Projects We Support

We support innovative research conducted and presented by our healthcare partners who care for patients in resource-limited communities.  Some of the research projects we supported in 2019 include:

 

The relationship of self-concept, parenting practices, and mental health with academic achievement in children with cleft lip and/or palate

Author(s): Danivia Lopez Garcia (Mexico City) and Ana Elisa Espinoza Leal (Tijuana, Mexico)

Objective: To analyze patient self-concept, mental health, and parental practices of children with cleft lip and/or palate and their relationship with academic achievement. 

Methods: A sample of 100 Mexican parents (86 mothers and 14 fathers) and 100 children (61 boys and 39 girls) were assessed. All patients had a history of surgically corrected cleft lip and/or palate and were between 8 and 12 years old. Questionnaires were provided to evaluate self-concept, parenting practices, and verbal comprehension.

Conclusions: In this research, 63.5% of children report normal levels of self-concept. Eight percent reported low self-concept related to their intellectual levels and academic achievement. No one reported difficulties in academic achievement resulting from challenges to mental health. These results emphasize the need to develop other studies in Mexico that will identify, confirm, and characterize the difficulties present in the development of the children with CLP to support them with multidisciplinary management.

Successful experience in educating mothers about breastfeeding their children with cleft lip and palate

Author(s): Zayda Alejandra Vergara Suárez, Mónica Perea Salcido, and Laura Berenice Tapia Olvera (Ensenada, Mexico)

Objective: The aim of this study is to provide adequate breastfeeding support to the mother and educate them about the benefits of breastfeeding.

Methods: Mothers were educated about breastfeeding by health care professionals through the promotion of the Multidisciplinary Care Program at a clinic in Ensenada, Mexico. One-hundred and twenty-six children with cleft lip and/or palate were registered in the Unified Epidemiological Surveillance Information System (SUIVE) at birth from 2008 to 2019. Visits to 101 of these patients in the first hours of life allowed timely support to the mothers by teaching them techniques and favorable positions for breastfeeding. This allowed them to overcome the feeding difficulties in these patients to practice exclusive breastfeeding.

Conclusion: We managed to successfully introduce exclusive breastfeeding to mothers of patients with cleft lip and/or palate, providing benefits such as strengthening the bond between a mother and child.

Enhanced microsurgical training box: a simple and cost-effective method for microsurgical exercise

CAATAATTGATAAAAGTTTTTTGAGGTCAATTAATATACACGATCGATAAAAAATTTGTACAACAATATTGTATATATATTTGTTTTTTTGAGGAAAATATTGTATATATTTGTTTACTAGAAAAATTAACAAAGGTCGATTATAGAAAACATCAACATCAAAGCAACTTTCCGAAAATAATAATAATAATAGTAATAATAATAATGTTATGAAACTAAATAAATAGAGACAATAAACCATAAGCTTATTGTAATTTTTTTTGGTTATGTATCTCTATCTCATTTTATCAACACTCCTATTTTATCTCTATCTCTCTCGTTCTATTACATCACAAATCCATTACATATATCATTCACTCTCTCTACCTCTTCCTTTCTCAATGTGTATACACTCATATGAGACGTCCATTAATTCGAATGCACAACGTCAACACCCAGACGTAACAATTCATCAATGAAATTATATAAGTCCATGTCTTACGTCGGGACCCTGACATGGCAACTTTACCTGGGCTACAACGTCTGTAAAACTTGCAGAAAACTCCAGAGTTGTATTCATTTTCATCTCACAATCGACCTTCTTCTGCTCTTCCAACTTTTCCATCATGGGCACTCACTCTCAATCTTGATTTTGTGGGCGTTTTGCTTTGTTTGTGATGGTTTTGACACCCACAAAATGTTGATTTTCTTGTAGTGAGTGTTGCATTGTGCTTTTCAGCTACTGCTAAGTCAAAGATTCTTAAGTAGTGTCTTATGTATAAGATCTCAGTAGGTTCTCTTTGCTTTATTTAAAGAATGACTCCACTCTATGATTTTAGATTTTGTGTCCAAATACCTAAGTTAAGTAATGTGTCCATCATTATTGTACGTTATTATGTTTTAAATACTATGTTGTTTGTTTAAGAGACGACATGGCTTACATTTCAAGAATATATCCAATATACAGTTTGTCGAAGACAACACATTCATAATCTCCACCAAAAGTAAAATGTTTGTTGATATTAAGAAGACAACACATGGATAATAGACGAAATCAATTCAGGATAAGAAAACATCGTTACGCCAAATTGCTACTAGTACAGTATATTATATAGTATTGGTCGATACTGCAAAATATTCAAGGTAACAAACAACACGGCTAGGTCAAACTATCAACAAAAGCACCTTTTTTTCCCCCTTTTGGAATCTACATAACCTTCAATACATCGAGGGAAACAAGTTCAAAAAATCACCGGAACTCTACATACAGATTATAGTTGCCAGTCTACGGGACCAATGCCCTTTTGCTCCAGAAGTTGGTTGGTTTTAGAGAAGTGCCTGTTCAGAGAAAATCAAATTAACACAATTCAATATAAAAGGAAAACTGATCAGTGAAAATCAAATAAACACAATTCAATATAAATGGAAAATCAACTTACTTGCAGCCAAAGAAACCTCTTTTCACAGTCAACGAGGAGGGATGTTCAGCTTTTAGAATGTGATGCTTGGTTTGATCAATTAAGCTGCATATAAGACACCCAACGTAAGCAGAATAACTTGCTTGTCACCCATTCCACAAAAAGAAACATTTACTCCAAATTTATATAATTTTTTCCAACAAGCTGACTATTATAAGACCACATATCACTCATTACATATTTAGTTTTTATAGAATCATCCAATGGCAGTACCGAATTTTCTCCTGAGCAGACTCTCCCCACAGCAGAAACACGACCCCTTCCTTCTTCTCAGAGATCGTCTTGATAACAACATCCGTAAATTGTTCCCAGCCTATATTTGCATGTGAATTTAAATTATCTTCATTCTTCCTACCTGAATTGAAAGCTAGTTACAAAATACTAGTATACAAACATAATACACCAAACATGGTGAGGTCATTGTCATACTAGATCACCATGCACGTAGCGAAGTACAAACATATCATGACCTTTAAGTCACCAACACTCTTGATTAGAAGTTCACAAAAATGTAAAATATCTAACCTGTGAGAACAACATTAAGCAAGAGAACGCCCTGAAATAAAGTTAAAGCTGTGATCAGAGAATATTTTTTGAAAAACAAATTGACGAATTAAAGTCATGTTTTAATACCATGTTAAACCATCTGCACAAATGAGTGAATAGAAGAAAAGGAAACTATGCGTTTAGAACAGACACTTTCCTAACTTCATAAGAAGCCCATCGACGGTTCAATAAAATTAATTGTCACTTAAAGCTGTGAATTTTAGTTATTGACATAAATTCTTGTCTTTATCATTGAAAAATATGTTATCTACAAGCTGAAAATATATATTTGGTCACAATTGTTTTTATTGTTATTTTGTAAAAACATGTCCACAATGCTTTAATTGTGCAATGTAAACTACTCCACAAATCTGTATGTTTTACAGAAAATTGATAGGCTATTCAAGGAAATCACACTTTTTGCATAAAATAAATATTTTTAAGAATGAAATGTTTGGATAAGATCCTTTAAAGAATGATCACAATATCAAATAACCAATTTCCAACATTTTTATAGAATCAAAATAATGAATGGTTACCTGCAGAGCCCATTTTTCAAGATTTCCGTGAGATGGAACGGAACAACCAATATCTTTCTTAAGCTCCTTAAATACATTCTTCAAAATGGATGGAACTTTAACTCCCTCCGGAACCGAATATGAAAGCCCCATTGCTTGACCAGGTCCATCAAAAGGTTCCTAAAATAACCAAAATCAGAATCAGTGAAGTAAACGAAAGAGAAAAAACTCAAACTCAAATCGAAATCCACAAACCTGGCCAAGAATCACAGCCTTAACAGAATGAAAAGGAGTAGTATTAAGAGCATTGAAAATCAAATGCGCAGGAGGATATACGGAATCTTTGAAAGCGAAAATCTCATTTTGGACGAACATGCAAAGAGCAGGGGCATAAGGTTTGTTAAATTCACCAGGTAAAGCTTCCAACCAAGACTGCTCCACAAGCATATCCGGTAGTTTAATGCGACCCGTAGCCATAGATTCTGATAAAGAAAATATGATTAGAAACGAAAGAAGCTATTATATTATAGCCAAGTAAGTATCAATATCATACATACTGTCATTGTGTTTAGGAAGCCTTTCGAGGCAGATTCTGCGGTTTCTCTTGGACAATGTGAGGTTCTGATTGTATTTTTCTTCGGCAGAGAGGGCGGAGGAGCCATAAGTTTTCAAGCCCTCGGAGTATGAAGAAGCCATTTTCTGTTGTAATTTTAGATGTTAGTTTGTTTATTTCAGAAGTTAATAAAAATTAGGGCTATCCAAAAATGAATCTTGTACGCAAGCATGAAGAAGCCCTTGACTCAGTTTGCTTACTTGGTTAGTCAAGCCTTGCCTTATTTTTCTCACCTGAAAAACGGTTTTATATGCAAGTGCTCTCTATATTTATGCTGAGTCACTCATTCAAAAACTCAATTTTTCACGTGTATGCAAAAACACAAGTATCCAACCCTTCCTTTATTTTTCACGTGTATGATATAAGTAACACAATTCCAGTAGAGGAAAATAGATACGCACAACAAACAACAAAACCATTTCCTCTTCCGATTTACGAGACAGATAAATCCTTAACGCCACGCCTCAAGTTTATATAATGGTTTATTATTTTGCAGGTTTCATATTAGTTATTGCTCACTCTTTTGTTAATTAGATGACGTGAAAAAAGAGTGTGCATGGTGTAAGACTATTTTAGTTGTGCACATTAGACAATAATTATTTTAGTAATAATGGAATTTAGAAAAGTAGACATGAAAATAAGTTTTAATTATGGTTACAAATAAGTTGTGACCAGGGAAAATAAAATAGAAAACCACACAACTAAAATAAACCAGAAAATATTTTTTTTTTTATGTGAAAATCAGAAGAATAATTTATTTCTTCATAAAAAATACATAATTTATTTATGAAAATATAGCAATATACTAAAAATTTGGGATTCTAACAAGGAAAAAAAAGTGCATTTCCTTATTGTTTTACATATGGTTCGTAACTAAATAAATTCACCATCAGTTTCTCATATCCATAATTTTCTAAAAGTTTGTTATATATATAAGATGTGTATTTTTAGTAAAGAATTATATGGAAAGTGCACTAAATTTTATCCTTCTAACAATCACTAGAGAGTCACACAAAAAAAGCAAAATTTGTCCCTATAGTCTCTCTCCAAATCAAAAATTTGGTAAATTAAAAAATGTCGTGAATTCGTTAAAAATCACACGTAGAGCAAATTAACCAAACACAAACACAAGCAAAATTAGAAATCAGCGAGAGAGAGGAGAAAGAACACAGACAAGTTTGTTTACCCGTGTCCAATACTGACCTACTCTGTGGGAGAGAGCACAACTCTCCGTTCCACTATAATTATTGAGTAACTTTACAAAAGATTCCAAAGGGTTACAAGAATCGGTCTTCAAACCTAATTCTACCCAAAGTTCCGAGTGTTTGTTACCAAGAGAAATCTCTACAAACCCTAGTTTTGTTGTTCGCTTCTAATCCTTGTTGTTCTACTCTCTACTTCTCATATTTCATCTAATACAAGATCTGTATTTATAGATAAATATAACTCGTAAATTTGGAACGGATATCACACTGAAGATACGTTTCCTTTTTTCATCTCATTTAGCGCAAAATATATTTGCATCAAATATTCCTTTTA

Author(s): M. Rachadian Ramadan, Christopher Reid, Eric Santamaria Linares, Michele Zaldana, Amanda Gosman (Jakarta, Indonesia, Mexico City, and San Diego, CA)

Objective: The aim of this project is to provide microsurgical training for plastic surgeons in low and middle-income countries.

Methods: A tool was created using simple cardboard and a smartphone camera to simulate a microscope used in microsurgeries. This tool was named the enhanced microsurgical training box. Plastic surgery residents and fellows used this tool to practice microsurgical sutures on a latex model and their performances were recorded.

Conclusion: Ninety percent of participants who used this tool would recommend this training methods to others and believe that this tool is beneficial for surgeons who reside in low and middle-income countries. The enhanced microsurgical training box is a simple and cost-effective training method and is useful to surgeons in low and middle income countries who have limited access to electronic microscopes. 

Learn more about this on the “Our Projects” page!

An audiovisual program for stimulating speech and language in children with cleft palate

Author(s): Dra. Maria Del Carmen Pamplona

Objective: The aim of this project is to provide speech therapy for children with cleft palate through audiovisual programs in hopes of providing aid to families that have difficulty accessing proper therapy.

Methods: A non-traditional audiovisual project is an instructional program that parents can use at home. It includes fun and instructional videos, songs that practice speech exercises, art, music, and games. This was administered to children with cleft palate ages 3 to 6 years old during a summer camp.

Conclusion: This audiovisual program led to significantly improved speech. Use of this program has the potential to eliminate the logistical and financial burden of frequent therapy sessions that make it difficult for families with limited resources to attend.

Development and validation of an instrument to measure outcome effectiveness of pre-surgical orthopedics (bone anatomy).

Author(s): Tatiana Castillo Torres (Mexico City)

Objective: To develop and validate an instrument to measure the effectiveness of pre-surgical orthopedics.

Method: Ten expert surgeons and orthodontists that have worked with cleft lip and palate patients for at least 10 years were invited to assess for validity of this instrument.

Conclusions: A total of 110 anatomic measurements were used to define the nose, lips, and mouth. Each measurement was conducted by an expert and compared to see if they were reproducible and should be included into the instrument. Twenty-four of these measurements were reproducible amongst 80% of the experts. These 24 measurements were used to create a reliable tool for assessing effective pre-surgical orthopedics and helps the evaluation of results after cleft lip and palate repair surgeries. 

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